Herb-Butter Roast Chicken

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Another November is upon us and it’s time to start thinking about those festive meals…

Roast chicken is one of my favorite dishes to prepare during the holidays – it’s relatively easy, everybody loves it, and it’s a great excuse to roast some vitamin-rich veggies while you’re at it!

This recipe is straight-forward and pretty much foolproof, and always seems to be a huge hit. The butter leaves the chicken moist and the herbs add just enough flavor to pique interest without detracting from other festive side dishes.

The trick though is to massage the bird, so let’s get our hands buttered up!

INGREDIENTS

A 3 to 4 lb whole raw chicken, thawed
2 x 4 tablespoons grass-fed butter
2 x 1 teaspoon dried basil
2 x 1 teaspoon dried cilantro
2 x 1 teaspoon crushed garlic
8 to 12 fresh basil leaves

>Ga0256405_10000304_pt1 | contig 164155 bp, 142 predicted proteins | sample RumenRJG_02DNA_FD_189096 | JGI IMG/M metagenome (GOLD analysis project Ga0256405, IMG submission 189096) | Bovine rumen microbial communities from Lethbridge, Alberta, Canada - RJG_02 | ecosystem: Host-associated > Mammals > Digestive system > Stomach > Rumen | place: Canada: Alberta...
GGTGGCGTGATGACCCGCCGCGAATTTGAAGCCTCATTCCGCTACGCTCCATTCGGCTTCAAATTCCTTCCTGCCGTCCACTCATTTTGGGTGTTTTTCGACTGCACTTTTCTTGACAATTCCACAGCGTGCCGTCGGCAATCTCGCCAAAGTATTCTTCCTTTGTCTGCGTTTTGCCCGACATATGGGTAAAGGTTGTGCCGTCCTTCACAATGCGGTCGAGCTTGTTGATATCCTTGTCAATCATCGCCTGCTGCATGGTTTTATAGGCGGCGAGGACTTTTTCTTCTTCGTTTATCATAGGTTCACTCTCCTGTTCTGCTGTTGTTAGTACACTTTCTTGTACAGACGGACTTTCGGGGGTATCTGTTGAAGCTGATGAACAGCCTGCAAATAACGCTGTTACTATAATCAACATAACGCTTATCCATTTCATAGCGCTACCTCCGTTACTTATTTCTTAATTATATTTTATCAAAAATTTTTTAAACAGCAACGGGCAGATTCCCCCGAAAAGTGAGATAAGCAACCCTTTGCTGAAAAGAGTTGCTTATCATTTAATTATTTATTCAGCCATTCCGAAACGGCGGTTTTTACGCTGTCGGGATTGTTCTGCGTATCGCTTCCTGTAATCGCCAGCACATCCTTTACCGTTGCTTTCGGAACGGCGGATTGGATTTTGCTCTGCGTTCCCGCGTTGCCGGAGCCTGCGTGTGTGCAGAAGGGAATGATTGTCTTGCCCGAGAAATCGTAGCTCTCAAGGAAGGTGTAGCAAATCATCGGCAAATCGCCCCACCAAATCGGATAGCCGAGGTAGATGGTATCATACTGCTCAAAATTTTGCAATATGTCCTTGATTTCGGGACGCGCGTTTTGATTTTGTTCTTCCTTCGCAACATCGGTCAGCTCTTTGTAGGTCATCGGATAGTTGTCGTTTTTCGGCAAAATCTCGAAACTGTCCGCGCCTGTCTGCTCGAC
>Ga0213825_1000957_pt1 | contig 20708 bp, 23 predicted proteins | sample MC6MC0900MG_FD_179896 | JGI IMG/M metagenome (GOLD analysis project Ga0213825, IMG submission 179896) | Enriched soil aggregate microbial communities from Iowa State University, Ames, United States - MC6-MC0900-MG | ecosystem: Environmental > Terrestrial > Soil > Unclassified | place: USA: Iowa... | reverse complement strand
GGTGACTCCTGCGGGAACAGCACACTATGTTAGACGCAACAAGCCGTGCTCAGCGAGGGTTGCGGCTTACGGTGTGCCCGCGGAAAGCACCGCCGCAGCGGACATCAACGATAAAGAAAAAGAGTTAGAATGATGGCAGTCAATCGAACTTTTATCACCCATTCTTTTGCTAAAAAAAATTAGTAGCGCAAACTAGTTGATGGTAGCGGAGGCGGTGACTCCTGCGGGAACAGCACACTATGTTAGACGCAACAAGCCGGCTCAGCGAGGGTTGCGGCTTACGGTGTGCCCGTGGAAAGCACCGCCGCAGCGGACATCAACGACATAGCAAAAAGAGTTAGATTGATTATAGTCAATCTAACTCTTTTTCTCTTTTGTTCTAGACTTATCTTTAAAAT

RECIPE

Pre-heat the oven to 425 degrees F.
Place the chicken in an oven-safe dish.
Melt the first 4 tablespoons of butter.
Add the first teaspoon of basil, the first teaspoon of cilantro, and the first teaspoon of garlic into the melted butter and stir.
Using your hands, massage the herb-butter mix into the raw chicken, getting in under the skin as well. The chicken should be very well smothered in the butter mix before it enters the oven.
Once you’ve buttered it up, place the chicken dish in the oven to roast for 25 minutes.

Remove the chicken from the oven and turn the oven temperature down to 325 degrees F.
Make the second batch of butter-herb mix and repeat the massaging process, this time, flipping the chicken onto its back first and basting the underside, then positioning it back on its stomach and rubbing the herb-butter mix into the rest of the body, before placing it back in the oven for 1 hour.

Once the hour is up, remove the chicken from the oven and, using a baster pump, suck up the excess herb-butter mix surrounding the chicken in the pan and pour it over the chicken. Decorate the chicken with fresh basil leaves.

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Place the chicken back in the oven to roast until the interior temperature of the meaty thigh reaches 165 degrees F.